LONDON — Italy is expected to join a nascent British effort to build a sixth-generation fighter jet, expanding that program’s membership club to three partners after Sweden signed up earlier this summer.
Officials here at the DSEI defense trade show were still unsure as of Tuesday afternoon in what form the government-to-government agreement would be announced, saying that Italy’s and Britain’s turbulent political situations made for little certainty. It appeared that a written statement by the respective defense ministries would be published by Wednesday morning, to be accompanied by a formal event that day.
The U.K. subsidiary of Italy’s Leonardo has been part of the program since it announced its participation at the Farnborough Airshow last year, working on new new ideas for sensors and avionics. It remains to be seen if involving the whole of Italy’s flagship contractor will alter the playing field on the industrial side.
Tempest is meant to take flight sometime around 2040, replacing the Eurofighter Typhoon for the British Royal Air Force. The promise of a sixth-generation capability lies in the integration of manned and unmanned planes carrying weapons and sensors, tied together by a complex data network and cloud-like information infrastructure.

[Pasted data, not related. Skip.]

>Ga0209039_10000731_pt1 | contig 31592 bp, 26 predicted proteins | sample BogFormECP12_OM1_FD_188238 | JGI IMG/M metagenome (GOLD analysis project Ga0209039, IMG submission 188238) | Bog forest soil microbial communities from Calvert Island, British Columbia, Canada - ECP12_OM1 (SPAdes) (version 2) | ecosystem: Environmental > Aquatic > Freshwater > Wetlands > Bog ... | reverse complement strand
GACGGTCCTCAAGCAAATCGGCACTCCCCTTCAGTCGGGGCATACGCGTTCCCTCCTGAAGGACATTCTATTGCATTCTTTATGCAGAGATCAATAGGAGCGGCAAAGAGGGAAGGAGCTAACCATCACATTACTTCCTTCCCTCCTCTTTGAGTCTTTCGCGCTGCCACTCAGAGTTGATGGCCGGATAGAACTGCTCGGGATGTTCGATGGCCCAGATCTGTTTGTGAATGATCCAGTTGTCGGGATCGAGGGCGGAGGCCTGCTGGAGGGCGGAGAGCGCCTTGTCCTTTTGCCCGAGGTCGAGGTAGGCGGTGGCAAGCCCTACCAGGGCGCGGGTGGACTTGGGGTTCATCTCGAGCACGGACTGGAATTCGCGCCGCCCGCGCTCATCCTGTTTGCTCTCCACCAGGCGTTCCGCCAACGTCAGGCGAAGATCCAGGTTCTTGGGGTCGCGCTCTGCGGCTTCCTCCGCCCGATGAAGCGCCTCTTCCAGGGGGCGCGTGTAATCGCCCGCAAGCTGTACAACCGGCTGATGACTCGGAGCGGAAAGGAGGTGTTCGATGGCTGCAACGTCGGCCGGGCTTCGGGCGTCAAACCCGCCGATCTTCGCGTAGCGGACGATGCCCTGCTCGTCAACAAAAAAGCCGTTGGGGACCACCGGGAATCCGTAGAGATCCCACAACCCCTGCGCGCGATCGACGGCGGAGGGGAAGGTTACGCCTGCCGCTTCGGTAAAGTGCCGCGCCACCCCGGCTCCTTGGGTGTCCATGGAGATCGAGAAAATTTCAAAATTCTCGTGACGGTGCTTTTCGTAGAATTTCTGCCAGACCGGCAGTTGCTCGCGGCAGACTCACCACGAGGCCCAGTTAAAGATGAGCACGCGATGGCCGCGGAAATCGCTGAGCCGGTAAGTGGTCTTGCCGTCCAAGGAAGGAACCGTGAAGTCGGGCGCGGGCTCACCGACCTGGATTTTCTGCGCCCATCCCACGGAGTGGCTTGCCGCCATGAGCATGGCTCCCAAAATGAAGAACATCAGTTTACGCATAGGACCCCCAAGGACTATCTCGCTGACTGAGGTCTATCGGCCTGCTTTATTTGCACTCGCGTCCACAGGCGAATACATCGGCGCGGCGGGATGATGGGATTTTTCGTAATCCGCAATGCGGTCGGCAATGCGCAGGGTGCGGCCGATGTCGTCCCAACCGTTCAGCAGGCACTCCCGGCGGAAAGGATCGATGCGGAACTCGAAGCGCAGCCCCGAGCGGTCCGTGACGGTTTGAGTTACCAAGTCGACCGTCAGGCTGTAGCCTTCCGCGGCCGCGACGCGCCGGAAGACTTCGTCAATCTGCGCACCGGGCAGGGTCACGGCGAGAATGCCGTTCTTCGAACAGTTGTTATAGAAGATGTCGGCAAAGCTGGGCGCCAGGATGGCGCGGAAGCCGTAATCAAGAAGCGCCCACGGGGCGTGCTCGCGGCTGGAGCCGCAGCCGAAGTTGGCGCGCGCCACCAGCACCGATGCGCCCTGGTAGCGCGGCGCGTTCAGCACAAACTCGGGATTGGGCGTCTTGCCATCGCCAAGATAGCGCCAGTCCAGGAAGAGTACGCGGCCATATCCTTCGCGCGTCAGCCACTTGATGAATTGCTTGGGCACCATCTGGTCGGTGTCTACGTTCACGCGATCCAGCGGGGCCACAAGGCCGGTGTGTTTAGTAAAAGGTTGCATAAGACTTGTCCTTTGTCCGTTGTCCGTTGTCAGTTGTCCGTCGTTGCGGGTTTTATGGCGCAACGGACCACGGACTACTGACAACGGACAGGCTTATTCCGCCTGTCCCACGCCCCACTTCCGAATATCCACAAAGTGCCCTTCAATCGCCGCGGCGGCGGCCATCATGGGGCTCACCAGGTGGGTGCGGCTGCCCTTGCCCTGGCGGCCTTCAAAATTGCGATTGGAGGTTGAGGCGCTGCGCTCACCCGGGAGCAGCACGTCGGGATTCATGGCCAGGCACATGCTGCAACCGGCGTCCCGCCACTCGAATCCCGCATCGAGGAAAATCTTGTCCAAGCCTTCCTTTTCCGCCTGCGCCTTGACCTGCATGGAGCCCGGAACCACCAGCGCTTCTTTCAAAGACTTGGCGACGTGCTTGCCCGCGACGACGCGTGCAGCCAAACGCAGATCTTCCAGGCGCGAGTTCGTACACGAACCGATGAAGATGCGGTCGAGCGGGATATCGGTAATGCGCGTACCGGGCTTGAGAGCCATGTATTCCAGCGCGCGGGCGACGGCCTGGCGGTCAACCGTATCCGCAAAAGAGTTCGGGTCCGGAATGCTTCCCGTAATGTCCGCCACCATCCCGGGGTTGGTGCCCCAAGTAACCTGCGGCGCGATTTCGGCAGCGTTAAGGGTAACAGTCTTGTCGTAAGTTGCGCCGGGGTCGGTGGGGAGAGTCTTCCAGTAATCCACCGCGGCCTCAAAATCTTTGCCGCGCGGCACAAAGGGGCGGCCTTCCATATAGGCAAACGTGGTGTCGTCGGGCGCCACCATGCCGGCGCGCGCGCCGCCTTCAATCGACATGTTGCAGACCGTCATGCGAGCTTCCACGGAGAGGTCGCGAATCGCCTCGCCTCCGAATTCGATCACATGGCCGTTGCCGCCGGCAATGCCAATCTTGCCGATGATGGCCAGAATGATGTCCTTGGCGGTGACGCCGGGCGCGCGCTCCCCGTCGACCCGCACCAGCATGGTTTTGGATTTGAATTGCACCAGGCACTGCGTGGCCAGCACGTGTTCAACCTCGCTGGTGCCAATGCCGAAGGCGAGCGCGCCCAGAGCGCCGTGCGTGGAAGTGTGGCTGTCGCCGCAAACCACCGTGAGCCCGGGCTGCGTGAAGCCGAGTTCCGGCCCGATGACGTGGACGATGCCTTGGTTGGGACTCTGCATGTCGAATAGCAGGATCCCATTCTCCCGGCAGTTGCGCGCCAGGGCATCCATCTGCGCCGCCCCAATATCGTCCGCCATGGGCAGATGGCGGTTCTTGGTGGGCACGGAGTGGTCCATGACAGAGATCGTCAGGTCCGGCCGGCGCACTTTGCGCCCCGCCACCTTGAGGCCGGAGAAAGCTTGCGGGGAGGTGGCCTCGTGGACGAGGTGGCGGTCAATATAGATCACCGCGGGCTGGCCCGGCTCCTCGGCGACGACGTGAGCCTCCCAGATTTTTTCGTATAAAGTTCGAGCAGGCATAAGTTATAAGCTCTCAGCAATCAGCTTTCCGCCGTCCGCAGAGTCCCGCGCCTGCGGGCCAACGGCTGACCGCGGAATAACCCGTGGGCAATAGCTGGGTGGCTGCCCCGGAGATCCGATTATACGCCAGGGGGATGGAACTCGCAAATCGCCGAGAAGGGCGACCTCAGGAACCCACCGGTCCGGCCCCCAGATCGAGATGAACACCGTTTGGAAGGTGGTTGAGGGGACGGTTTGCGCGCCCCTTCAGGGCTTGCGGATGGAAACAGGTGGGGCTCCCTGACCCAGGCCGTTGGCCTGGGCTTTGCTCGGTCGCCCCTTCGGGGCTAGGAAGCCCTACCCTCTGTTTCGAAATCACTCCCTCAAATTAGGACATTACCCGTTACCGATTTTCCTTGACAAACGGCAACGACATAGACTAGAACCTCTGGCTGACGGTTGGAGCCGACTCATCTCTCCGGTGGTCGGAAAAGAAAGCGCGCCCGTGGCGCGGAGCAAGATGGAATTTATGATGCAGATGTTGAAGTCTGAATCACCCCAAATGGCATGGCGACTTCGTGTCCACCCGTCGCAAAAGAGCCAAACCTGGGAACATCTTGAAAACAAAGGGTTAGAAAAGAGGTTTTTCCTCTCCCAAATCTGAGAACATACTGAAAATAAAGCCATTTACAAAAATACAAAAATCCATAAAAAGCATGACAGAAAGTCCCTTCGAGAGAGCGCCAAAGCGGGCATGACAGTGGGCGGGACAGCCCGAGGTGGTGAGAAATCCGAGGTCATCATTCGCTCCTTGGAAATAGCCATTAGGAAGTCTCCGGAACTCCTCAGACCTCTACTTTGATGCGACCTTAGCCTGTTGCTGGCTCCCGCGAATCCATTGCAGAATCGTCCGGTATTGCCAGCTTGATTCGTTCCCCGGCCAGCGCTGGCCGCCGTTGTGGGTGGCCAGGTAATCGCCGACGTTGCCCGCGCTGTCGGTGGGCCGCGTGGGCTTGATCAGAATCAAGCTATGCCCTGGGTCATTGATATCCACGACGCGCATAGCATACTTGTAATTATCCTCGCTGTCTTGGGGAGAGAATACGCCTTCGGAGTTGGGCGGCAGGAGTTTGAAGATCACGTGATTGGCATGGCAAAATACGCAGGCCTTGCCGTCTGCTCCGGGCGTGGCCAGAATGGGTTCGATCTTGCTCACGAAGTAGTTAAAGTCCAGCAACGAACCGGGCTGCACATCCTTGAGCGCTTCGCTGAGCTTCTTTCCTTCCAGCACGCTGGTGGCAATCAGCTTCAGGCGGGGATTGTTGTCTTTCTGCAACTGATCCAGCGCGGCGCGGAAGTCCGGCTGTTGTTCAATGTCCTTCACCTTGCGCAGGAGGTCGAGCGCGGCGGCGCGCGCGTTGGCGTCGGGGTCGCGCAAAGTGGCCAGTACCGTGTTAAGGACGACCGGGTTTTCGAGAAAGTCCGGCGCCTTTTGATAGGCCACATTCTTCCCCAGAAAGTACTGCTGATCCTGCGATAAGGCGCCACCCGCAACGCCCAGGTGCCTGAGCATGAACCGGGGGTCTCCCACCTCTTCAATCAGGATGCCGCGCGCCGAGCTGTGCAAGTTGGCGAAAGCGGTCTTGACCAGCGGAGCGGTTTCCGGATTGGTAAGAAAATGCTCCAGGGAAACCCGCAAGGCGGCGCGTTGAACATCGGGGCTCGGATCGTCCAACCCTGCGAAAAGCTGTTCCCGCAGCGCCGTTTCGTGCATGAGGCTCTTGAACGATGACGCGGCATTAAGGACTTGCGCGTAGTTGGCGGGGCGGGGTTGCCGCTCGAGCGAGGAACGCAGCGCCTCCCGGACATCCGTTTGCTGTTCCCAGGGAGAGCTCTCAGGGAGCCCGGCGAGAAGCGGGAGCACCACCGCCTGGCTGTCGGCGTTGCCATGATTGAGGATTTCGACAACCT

Information on the scope of Italy’s involvement in the program was eagerly awaited at DSEI, with some sources suggesting Rome’s participation could go beyond what Sweden and its go-to contractor Saab signed up for in July.
During a news conference in July, Saab CEO Håkan Buskhe described the prospect of jointly developing Britain’s Tempest platform as only one of several possible outcomes of the tie-up inked by the two countries’ defense ministers that month.
The near-term objective, he said, is for Saab to participate in cutting-edge research that could help boost the performance of its latest Gripen E fighter. The jet is “75 percent software,” he explained, which presents the possibility of new capabilities without major hardware changes.
The involvement of Italy in Tempest solidifies what is becoming a major race in Europe to develop a next-generation warplane for the continent. France, Germany and Spain are pursuing a separate effort, the Future Combat Air System, with Airbus and Dassault in the industry lead.
Andrew Chuter contributed to this report.
Sebastian Sprenger is associate editor for Europe at Defense News, reporting on the state of the defense market in the region, and on U.S.-Europe cooperation and multi-national investments in defense and global security. Previously he served as managing editor for Defense News. He is based in Cologne, Germany.